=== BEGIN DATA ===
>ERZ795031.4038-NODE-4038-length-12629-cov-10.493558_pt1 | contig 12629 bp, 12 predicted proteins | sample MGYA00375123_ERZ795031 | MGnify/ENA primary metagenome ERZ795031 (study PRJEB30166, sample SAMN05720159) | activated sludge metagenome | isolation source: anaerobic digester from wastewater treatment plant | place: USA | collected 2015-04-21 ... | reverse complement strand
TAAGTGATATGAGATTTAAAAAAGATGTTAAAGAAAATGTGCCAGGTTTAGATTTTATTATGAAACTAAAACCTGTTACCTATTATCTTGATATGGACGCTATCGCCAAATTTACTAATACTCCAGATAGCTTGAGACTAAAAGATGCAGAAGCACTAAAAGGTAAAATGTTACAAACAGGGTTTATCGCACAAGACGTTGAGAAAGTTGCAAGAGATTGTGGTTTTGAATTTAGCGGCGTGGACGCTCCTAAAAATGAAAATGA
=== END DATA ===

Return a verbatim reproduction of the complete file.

>ERZ795031.4038-NODE-4038-length-12629-cov-10.493558_pt1 | contig 12629 bp, 12 predicted proteins | sample MGYA00375123_ERZ795031 | MGnify/ENA primary metagenome ERZ795031 (study PRJEB30166, sample SAMN05720159) | activated sludge metagenome | isolation source: anaerobic digester from wastewater treatment plant | place: USA | collected 2015-04-21 ... | reverse complement strand
TAAGTGATATGAGATTTAAAAAAGATGTTAAAGAAAATGTGCCAGGTTTAGATTTTATTATGAAACTAAAACCTGTTACCTATTATCTTGATATGGACGCTATCGCCAAATTTACTAATACTCCAGATAGCTTGAGACTAAAAGATGCAGAAGCACTAAAAGGTAAAATGTTACAAACAGGGTTTATCGCACAAGACGTTGAGAAAGTTGCAAGAGATTGTGGTTTTGAATTTAGCGGCGTGGACGCTCCTAAAAATGAAAATGA